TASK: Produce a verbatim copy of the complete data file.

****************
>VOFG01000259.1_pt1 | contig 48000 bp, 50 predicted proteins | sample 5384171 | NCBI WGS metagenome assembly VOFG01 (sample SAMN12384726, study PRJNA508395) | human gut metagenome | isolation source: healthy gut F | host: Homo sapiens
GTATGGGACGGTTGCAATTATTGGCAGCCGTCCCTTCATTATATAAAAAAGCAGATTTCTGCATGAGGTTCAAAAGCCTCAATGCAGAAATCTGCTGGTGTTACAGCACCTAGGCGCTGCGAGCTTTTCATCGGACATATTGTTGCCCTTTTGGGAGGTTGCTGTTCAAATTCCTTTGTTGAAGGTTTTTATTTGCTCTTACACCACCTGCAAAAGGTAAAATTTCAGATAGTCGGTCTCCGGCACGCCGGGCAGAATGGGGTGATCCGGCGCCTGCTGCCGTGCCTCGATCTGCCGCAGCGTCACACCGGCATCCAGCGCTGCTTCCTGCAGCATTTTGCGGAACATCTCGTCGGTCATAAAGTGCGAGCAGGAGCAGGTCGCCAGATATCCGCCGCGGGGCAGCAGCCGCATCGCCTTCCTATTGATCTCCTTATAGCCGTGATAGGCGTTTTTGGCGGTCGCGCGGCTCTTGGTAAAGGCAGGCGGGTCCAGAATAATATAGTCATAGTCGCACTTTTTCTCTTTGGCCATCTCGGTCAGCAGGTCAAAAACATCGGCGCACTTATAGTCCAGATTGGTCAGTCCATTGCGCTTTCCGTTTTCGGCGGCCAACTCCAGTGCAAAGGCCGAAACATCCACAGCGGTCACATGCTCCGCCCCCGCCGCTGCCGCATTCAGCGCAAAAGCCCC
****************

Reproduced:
>VOFG01000259.1_pt1 | contig 48000 bp, 50 predicted proteins | sample 5384171 | NCBI WGS metagenome assembly VOFG01 (sample SAMN12384726, study PRJNA508395) | human gut metagenome | isolation source: healthy gut F | host: Homo sapiens
GTATGGGACGGTTGCAATTATTGGCAGCCGTCCCTTCATTATATAAAAAAGCAGATTTCTGCATGAGGTTCAAAAGCCTCAATGCAGAAATCTGCTGGTGTTACAGCACCTAGGCGCTGCGAGCTTTTCATCGGACATATTGTTGCCCTTTTGGGAGGTTGCTGTTCAAATTCCTTTGTTGAAGGTTTTTATTTGCTCTTACACCACCTGCAAAAGGTAAAATTTCAGATAGTCGGTCTCCGGCACGCCGGGCAGAATGGGGTGATCCGGCGCCTGCTGCCGTGCCTCGATCTGCCGCAGCGTCACACCGGCATCCAGCGCTGCTTCCTGCAGCATTTTGCGGAACATCTCGTCGGTCATAAAGTGCGAGCAGGAGCAGGTCGCCAGATATCCGCCGCGGGGCAGCAGCCGCATCGCCTTCCTATTGATCTCCTTATAGCCGTGATAGGCGTTTTTGGCGGTCGCGCGGCTCTTGGTAAAGGCAGGCGGGTCCAGAATAATATAGTCATAGTCGCACTTTTTCTCTTTGGCCATCTCGGTCAGCAGGTCAAAAACATCGGCGCACTTATAGTCCAGATTGGTCAGTCCATTGCGCTTTCCGTTTTCGGCGGCCAACTCCAGTGCAAAGGCCGAAACATCCACAGCGGTCACATGCTCCGCCCCCGCCGCTGCCGCATTCAGCGCAAAAGCCCC